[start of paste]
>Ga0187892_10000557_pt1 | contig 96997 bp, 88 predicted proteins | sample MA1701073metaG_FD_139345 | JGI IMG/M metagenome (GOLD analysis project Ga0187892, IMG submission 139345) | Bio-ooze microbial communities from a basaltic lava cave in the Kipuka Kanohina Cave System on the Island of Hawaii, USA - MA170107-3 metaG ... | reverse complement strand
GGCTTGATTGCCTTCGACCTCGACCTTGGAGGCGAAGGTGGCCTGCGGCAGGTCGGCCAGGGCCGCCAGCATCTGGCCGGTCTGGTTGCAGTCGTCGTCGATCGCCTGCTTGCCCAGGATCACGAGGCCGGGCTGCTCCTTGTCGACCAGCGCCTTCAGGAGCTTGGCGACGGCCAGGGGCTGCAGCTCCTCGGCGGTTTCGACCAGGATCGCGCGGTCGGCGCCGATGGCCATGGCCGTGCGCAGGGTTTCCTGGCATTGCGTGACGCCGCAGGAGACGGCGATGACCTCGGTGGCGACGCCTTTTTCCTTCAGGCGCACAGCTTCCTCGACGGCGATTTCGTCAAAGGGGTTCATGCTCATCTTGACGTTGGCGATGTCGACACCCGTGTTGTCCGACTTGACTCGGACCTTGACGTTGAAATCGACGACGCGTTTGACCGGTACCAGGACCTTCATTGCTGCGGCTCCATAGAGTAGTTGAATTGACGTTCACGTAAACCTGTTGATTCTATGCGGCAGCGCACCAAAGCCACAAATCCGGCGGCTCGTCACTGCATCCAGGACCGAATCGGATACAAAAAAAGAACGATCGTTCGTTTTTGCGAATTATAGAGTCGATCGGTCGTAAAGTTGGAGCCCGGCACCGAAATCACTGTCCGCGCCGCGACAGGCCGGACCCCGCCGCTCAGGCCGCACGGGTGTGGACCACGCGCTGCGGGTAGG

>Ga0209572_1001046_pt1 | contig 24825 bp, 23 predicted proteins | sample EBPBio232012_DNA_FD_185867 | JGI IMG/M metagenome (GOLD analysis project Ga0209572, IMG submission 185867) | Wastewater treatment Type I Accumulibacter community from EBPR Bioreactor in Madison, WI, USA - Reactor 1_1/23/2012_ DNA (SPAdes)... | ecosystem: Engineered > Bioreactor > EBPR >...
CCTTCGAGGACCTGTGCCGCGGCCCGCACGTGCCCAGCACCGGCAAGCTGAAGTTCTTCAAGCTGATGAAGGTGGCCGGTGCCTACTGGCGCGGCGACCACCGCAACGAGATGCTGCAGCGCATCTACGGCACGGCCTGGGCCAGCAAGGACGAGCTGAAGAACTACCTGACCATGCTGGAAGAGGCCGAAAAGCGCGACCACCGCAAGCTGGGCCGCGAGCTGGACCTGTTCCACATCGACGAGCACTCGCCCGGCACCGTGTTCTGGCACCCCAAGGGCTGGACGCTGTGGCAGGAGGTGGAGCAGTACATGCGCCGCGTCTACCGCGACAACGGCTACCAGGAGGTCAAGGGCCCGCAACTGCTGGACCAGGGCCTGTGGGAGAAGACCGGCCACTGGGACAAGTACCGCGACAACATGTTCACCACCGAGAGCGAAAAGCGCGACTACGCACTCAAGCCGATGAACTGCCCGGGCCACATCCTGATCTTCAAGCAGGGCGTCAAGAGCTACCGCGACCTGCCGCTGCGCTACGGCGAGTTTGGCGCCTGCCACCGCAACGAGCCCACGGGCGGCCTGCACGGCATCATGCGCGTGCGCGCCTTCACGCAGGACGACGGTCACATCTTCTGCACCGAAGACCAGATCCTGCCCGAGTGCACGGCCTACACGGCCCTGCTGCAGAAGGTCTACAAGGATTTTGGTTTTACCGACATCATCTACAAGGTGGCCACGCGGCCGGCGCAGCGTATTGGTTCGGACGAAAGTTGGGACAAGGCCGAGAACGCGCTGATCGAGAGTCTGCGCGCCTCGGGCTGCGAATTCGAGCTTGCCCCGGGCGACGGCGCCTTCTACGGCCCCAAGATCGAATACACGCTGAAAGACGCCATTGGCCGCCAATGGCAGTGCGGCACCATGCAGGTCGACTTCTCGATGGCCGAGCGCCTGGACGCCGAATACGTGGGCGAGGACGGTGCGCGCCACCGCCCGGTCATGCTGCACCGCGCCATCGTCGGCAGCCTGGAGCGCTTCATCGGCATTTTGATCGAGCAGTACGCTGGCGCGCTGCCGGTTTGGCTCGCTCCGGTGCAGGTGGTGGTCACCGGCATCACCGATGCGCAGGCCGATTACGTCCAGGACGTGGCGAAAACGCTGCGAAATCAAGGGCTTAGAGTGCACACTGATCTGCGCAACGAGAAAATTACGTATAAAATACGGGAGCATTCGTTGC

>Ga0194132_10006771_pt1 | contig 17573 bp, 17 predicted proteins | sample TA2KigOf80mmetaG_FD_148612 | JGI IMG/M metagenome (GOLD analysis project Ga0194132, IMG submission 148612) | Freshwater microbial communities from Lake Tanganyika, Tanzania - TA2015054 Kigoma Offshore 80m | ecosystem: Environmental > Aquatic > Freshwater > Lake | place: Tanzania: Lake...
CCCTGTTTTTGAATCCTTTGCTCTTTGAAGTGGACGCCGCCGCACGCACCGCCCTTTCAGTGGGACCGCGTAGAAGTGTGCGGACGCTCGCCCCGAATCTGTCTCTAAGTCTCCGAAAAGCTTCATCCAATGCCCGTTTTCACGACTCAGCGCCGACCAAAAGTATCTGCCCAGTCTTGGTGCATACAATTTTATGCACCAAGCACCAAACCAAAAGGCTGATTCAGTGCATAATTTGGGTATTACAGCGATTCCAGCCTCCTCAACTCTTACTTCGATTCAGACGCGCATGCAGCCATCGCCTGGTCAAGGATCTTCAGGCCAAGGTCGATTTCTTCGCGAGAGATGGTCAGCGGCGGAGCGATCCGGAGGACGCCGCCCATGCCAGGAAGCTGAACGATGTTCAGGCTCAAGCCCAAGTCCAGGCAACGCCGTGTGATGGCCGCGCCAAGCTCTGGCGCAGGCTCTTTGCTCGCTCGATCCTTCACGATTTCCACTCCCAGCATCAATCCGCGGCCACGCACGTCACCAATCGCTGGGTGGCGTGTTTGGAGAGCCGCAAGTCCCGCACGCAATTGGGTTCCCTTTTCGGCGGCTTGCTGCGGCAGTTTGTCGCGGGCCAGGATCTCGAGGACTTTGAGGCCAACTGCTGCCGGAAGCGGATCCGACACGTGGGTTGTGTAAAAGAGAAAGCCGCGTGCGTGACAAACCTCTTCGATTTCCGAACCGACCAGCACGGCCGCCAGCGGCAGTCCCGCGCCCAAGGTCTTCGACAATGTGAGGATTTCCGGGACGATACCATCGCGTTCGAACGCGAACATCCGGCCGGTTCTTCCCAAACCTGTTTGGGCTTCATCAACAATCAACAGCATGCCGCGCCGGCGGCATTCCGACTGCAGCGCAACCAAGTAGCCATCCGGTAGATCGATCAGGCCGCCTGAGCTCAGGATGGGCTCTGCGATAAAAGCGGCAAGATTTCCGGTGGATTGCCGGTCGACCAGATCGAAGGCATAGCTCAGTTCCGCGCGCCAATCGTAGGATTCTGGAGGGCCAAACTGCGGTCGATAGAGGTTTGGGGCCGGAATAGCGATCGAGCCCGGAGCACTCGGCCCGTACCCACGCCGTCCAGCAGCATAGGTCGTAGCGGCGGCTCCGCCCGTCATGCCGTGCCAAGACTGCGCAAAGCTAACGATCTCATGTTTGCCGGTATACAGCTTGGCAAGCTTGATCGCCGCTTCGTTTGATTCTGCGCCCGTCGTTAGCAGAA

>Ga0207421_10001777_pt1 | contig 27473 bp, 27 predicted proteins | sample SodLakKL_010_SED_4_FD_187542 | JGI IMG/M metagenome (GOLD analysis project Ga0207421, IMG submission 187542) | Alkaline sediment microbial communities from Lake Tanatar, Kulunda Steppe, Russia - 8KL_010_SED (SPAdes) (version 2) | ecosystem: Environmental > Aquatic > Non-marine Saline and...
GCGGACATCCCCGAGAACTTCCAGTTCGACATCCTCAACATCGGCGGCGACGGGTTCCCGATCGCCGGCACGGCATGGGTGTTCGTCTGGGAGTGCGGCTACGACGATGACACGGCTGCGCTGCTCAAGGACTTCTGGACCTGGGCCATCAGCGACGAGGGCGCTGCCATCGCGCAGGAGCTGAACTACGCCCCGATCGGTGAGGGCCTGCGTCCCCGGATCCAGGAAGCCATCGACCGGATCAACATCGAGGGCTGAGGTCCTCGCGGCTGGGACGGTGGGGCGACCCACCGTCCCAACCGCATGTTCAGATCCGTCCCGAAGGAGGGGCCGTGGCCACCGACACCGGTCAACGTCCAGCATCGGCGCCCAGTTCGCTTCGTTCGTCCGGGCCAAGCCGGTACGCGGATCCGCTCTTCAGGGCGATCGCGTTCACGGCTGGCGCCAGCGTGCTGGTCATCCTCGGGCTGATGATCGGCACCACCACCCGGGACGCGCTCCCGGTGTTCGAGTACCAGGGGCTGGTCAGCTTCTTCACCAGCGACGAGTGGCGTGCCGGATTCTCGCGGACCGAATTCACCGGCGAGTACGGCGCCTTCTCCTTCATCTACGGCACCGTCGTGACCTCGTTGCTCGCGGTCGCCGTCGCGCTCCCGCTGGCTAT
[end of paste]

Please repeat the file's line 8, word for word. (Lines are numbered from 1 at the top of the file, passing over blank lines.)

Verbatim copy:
GCGGACATCCCCGAGAACTTCCAGTTCGACATCCTCAACATCGGCGGCGACGGGTTCCCGATCGCCGGCACGGCATGGGTGTTCGTCTGGGAGTGCGGCTACGACGATGACACGGCTGCGCTGCTCAAGGACTTCTGGACCTGGGCCATCAGCGACGAGGGCGCTGCCATCGCGCAGGAGCTGAACTACGCCCCGATCGGTGAGGGCCTGCGTCCCCGGATCCAGGAAGCCATCGACCGGATCAACATCGAGGGCTGAGGTCCTCGCGGCTGGGACGGTGGGGCGACCCACCGTCCCAACCGCATGTTCAGATCCGTCCCGAAGGAGGGGCCGTGGCCACCGACACCGGTCAACGTCCAGCATCGGCGCCCAGTTCGCTTCGTTCGTCCGGGCCAAGCCGGTACGCGGATCCGCTCTTCAGGGCGATCGCGTTCACGGCTGGCGCCAGCGTGCTGGTCATCCTCGGGCTGATGATCGGCACCACCACCCGGGACGCGCTCCCGGTGTTCGAGTACCAGGGGCTGGTCAGCTTCTTCACCAGCGACGAGTGGCGTGCCGGATTCTCGCGGACCGAATTCACCGGCGAGTACGGCGCCTTCTCCTTCATCTACGGCACCGTCGTGACCTCGTTGCTCGCGGTCGCCGTCGCGCTCCCGCTGGCTAT